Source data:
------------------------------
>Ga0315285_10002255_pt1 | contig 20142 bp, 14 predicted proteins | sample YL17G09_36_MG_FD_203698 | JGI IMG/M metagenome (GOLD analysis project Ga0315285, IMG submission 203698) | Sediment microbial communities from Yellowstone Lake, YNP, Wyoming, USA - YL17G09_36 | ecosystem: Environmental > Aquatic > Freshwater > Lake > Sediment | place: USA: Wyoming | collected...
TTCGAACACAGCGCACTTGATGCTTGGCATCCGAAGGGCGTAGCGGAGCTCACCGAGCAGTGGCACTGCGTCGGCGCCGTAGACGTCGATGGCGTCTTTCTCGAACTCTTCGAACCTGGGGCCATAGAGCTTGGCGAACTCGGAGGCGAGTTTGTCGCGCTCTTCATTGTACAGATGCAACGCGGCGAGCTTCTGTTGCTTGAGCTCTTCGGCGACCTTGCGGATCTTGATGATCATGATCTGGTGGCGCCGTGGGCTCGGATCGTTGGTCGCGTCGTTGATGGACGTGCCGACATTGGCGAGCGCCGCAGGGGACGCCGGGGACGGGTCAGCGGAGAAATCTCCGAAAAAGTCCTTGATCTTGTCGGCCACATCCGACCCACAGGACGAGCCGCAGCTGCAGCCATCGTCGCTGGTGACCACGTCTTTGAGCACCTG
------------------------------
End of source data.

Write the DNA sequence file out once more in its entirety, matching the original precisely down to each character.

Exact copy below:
>Ga0315285_10002255_pt1 | contig 20142 bp, 14 predicted proteins | sample YL17G09_36_MG_FD_203698 | JGI IMG/M metagenome (GOLD analysis project Ga0315285, IMG submission 203698) | Sediment microbial communities from Yellowstone Lake, YNP, Wyoming, USA - YL17G09_36 | ecosystem: Environmental > Aquatic > Freshwater > Lake > Sediment | place: USA: Wyoming | collected...
TTCGAACACAGCGCACTTGATGCTTGGCATCCGAAGGGCGTAGCGGAGCTCACCGAGCAGTGGCACTGCGTCGGCGCCGTAGACGTCGATGGCGTCTTTCTCGAACTCTTCGAACCTGGGGCCATAGAGCTTGGCGAACTCGGAGGCGAGTTTGTCGCGCTCTTCATTGTACAGATGCAACGCGGCGAGCTTCTGTTGCTTGAGCTCTTCGGCGACCTTGCGGATCTTGATGATCATGATCTGGTGGCGCCGTGGGCTCGGATCGTTGGTCGCGTCGTTGATGGACGTGCCGACATTGGCGAGCGCCGCAGGGGACGCCGGGGACGGGTCAGCGGAGAAATCTCCGAAAAAGTCCTTGATCTTGTCGGCCACATCCGACCCACAGGACGAGCCGCAGCTGCAGCCATCGTCGCTGGTGACCACGTCTTTGAGCACCTG